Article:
[21]ftp.software.ibm.com/sns/sr-os2/sr2doc/guitalk.txt. This
          paper discusses "Off-Screen Model" technology and GUI Screen
   "Towards Accessible Human-Computer Interaction":
          Eric Bergman, Earl Johnson, Sun Microsytems 1995.
          [22]www.sun.com/tech/access/updt.HCI.advance.html. This paper
          discusses accessible user interfaces.
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                  [31]Valid HTML 4.0! [32]Bobby approved! 
                           1998 IBM Corporation


   1. file://localhost/home/charles/gl/accesssoftware.html#navskip
   2. file://localhost/home/charles/gl/index.html
   3. file://localhost/home/charles/gl/solutions.htm
   4. file://localhost/home/charles/gl/partners.htm
   5. file://localhost/home/charles/gl/resources.htm
   6. file://localhost/home/charles/gl/events.htm
   7. file://localhost/home/charles/gl/guidelines.htm
   8. file://localhost/home/charles/gl/accesssoftware.html#summary
   9. file://localhost/home/charles/gl/accesssoftware.html#principles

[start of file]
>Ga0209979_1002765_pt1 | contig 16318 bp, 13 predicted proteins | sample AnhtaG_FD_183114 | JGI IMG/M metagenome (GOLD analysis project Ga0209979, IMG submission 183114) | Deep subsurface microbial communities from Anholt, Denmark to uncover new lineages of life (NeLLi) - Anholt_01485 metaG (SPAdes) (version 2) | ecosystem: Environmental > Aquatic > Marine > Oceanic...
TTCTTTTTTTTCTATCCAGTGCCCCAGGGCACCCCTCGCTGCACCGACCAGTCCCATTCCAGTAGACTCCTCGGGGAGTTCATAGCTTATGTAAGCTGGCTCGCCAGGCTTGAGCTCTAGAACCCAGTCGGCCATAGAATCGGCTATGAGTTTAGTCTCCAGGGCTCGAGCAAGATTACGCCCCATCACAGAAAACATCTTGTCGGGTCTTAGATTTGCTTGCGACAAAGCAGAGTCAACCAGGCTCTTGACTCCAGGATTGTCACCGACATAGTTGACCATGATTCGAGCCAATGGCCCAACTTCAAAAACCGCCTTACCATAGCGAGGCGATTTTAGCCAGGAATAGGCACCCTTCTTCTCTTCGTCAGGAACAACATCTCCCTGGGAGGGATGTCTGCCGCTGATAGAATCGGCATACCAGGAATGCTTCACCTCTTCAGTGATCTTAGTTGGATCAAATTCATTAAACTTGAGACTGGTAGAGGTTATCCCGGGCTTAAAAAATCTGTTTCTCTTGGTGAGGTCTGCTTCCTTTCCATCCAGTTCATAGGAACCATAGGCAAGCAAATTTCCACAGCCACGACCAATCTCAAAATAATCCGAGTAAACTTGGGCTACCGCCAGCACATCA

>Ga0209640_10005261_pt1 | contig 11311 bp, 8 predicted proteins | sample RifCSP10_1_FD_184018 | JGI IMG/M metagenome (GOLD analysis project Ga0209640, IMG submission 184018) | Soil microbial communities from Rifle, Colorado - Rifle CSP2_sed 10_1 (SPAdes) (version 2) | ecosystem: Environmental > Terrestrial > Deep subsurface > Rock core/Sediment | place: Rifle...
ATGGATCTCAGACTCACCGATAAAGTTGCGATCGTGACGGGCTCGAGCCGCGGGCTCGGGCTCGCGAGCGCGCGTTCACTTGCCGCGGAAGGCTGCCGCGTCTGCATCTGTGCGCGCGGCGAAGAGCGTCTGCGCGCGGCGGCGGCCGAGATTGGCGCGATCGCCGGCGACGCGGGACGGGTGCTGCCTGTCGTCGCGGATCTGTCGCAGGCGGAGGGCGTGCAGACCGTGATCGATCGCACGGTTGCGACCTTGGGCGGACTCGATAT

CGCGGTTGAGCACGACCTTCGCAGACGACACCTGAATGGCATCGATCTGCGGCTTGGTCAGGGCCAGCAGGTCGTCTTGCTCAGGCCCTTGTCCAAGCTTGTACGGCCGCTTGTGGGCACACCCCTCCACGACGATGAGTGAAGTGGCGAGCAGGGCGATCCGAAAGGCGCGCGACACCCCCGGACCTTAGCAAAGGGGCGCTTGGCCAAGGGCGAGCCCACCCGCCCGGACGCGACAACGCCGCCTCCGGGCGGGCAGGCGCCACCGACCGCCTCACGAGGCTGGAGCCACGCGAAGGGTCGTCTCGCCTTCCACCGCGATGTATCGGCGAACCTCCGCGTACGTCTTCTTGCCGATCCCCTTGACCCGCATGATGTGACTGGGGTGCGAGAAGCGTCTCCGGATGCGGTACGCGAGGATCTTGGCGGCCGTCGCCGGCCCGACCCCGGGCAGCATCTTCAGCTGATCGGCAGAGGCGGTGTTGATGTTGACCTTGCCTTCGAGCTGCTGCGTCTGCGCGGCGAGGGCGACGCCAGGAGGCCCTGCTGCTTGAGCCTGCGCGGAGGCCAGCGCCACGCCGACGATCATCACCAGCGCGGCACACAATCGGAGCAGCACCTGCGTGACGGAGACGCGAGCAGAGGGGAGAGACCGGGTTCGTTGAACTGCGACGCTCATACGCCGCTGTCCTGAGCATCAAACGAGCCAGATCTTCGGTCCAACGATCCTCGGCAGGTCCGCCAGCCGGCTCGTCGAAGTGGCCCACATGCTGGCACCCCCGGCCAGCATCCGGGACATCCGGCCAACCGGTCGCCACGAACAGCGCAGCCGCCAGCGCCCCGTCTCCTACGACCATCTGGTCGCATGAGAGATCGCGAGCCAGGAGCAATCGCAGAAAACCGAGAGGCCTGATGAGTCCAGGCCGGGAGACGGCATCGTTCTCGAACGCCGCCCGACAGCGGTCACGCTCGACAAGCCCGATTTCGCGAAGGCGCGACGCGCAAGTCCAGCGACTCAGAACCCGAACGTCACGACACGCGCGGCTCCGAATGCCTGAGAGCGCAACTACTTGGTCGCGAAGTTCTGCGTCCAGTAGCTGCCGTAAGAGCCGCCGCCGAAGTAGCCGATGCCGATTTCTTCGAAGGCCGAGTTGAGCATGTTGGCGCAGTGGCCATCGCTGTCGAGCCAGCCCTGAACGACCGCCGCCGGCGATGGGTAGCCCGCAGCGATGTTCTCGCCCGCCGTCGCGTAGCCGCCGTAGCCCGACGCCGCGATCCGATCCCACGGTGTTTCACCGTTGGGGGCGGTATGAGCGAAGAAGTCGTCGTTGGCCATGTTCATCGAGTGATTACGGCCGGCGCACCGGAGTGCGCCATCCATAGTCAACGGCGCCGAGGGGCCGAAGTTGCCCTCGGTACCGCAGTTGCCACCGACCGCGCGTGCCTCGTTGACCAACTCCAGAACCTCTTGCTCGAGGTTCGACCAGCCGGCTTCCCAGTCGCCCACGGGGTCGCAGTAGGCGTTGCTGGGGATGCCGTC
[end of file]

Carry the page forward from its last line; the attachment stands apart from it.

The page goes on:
10. file://localhost/home/charles/gl/accesssoftware.html#checklist
  11. file://localhost/home/charles/gl/accesssoftware.html#references
  12. file://localhost/home/charles/gl/accessjava.html
  13. http://ocfo.ed.gov/coninfo/clibrary/software.htm
  14. http://trace.wisc.edu/docs/eitacc_desktop_software_standards/desktop_software_standards.htm
  15. http://ocfo.ed.gov/coninfo/clibrary/software.htm
  16. http://www.austin.ibm.com/sns/accessjava.html
  17. http://www.microsoft.com/enable/dev/guidelines.htm
  18. http://www.austin.ibm.com/sns/accessweb.html
  19. http://www.austin.ibm.com/sns/accessnotes.html
  20. file://localhost/home/charles/gl/software.html
  21. ftp://ftp.software.ibm.com/sns/sr-os2/sr2doc/guitalk.txt
  22. http://www.sun.com/tech/access/updt.HCI.advance.html
  23. file://localhost/home/charles/gl/index.html
  24. file://localhost/home/charles/gl/solutions.htm
  25. file://localhost/home/charles/gl/partners.htm
  26. file://localhost/home/charles/gl/resources.htm
  27. file://localhost/home/charles/gl/events.htm
  28. file://localhost/home/charles/gl/guidelines.htm
  29. http://www.ibm.com/
  30. http://www.ibm.com/legal
  31. http://validator.w3.org/
  32. http://www.cast.org/bobby

--Charles McCathieNevile            mailto:charles@w3.org
phone: +1 617 258 0992   http://www.w3.org/People/Charles
W3C Web Accessibility Initiative    http://www.w3.org/WAI
MIT/LCS  -  545 Technology sq., Cambridge MA, 02139,  USA
Received on Wednesday, 19 May 1999 14:07:58 UTC